U.S. defense officials say American air strikes in Iraq have helped deter Islamic State militants for the time being, but that a broad international effort is needed to defeat the extremists permanently. Defense Secretary Chuck Hagel warned Thursday that the group formerly known as the Islamic State in Iraq and the Levant, or ISIL, is better organized, and financially and militarily stronger than any other known terrorist group. Zlatica Hoke has more.
Video

Video Drug-Resistant Malaria Spreads in Southeast Asia

On Thailand’s border with Myanmar, also known as Burma, a malaria research and treatment clinic is stepping up efforts to eliminate a drug-resistant form of the parasite - before it spreads abroad. Steve Sandford reports from Mae Sot, Thailand.
Video

Video Gaza Conflict, Hamas Popularity Challenge Abbas

The Palestinian unity government of Mahmoud Abbas has failed to convince Hamas to agree to Egyptian-negotiated terms with Israel on a Gaza cease-fire. VOA State Department Correspondent Scott Stearns reports on what the Gaza conflict means for President Abbas, with whom U.S. officials have worked for years on a two-state solution to the Israeli-Palestinian conflict.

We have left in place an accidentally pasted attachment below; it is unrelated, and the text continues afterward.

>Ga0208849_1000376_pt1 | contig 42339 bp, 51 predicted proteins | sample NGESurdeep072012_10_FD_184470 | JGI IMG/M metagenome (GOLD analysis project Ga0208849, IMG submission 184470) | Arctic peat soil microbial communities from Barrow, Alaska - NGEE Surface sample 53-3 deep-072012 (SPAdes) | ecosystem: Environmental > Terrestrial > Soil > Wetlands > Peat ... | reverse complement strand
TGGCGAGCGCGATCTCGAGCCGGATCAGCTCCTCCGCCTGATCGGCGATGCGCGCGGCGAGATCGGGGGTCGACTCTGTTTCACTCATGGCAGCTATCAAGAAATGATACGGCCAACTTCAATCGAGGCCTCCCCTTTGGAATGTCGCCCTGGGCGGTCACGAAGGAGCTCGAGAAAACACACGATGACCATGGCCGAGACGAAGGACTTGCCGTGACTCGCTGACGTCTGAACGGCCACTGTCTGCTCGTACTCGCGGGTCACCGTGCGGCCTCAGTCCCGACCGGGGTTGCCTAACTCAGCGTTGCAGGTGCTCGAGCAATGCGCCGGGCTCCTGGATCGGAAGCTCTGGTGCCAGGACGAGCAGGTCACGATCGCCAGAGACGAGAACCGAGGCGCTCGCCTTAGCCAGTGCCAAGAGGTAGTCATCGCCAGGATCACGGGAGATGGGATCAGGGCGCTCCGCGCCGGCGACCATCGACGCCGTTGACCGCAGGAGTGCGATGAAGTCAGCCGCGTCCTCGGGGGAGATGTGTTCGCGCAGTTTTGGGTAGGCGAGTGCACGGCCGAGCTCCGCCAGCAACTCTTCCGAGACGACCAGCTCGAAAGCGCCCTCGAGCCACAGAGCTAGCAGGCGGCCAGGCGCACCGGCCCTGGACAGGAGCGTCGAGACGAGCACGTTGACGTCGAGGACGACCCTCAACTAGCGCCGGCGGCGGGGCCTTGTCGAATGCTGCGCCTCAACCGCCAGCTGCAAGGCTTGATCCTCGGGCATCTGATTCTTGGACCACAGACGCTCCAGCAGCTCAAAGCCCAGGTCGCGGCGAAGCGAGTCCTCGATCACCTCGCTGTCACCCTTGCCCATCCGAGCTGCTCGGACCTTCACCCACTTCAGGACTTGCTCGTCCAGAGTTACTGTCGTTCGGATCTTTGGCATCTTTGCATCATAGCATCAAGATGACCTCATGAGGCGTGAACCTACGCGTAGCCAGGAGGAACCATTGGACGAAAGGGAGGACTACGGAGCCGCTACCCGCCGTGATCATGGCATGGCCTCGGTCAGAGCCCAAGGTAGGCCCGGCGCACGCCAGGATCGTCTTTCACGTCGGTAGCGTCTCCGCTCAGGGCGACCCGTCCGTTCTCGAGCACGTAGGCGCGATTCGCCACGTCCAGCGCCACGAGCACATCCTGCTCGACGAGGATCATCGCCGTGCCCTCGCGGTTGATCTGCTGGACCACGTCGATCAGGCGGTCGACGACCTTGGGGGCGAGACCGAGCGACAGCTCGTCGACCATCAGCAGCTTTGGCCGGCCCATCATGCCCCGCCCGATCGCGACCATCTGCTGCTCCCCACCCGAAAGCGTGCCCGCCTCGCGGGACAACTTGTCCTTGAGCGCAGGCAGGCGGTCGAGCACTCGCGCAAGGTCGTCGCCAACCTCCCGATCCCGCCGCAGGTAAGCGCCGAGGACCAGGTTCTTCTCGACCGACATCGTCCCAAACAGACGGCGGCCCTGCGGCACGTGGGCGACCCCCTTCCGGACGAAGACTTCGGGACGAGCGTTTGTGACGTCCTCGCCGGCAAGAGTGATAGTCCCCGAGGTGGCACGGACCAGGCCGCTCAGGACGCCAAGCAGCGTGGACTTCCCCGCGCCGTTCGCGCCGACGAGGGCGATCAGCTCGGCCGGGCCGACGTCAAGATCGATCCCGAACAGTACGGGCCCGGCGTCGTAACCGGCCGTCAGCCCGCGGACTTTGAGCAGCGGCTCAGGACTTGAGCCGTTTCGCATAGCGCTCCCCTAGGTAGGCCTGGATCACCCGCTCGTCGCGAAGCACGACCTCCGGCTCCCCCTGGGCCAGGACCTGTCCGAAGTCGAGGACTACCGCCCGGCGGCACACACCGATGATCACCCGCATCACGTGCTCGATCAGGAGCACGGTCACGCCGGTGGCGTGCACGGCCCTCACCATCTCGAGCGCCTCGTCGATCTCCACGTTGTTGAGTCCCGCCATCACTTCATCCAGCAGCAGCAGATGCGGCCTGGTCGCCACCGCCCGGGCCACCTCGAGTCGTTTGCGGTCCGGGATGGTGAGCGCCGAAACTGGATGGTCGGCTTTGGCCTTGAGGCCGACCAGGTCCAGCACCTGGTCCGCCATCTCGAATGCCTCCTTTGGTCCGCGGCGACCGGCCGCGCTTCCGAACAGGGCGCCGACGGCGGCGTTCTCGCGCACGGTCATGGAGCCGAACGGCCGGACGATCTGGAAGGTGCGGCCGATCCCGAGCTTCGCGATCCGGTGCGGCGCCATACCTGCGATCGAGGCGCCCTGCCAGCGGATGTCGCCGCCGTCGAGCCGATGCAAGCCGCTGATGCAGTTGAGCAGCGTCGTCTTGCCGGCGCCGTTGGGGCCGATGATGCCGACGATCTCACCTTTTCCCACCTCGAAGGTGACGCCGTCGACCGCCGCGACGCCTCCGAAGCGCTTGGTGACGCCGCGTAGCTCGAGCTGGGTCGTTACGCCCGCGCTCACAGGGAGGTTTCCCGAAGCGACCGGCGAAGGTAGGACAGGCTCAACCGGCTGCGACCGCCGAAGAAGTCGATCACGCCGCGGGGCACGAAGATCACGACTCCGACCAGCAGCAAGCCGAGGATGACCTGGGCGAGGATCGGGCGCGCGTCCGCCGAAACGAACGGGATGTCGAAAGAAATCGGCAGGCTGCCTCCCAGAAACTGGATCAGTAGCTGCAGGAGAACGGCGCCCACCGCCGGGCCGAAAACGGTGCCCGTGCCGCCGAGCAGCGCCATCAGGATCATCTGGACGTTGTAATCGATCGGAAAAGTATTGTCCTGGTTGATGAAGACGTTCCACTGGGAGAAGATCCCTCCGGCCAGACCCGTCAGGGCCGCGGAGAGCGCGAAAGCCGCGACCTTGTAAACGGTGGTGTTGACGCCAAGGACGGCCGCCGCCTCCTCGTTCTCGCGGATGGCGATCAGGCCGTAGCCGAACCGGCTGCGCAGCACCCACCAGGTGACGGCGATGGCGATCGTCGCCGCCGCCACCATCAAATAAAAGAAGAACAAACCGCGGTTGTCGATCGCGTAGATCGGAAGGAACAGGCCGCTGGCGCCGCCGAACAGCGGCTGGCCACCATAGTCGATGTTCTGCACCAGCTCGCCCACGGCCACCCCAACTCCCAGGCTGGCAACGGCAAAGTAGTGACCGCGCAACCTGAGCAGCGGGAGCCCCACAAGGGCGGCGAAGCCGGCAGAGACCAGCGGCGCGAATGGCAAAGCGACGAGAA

Video

Video Nigeria's 'Nollywood' Movie Industry Rolls in High Gear

Twenty years after its birth in a video shop in Lagos, Nigeria's "Nollywood" is one of the most prolific film industries on earth. Despite low budgets and whirlwind production schedules, Nigerian films are wildly popular in Africa and industry professionals say they hope, in the future, their films will be as great in quality as they are in quantity. Heather Murdock has more for VOA from Lagos.
Video

Video UN Launches 'Biggest Aid Operation in 30 Years' in Iraq

The United Nations has launched what it describes as one of the biggest aid operations in 30 years in northern Iraq, as hundreds of thousands of refugees flee the extremist Sunni militant group calling itself the Islamic State. As Kurdish and Iraqi forces battle the Sunni insurgents, the fighting has forced more people to flee their homes. Kurdish authorities say the international community must act now to avert a humanitarian catastrophe. Henry Ridgwell reports for VOA from London.
Video

Video Cambodian American Hip Hop Artist Sings of Personal Struggles

A growing underground movement of Cambodian American hip hop artists is rapping about the struggles of living in urban America. Most, if not all of them, are refugees or children of refugees who came to the United States from Cambodia to escape the Khmer Rouge genocide of the 1970s. Through their music, the artists hope to give voice to immigrants who have been struggling quietly for years. Elizabeth Lee reports from Long Beach, California.
Video

Video African Media Tries to Educate Public About Ebola

While the Ebola epidemic continues to claim lives in West Africa, information technology specialists, together with radio and TV reporters, are battling misinformation and prejudice about the disease - using social media to educate the public about the deadly virus. VOA’s George Putic has more.

AppleAndroid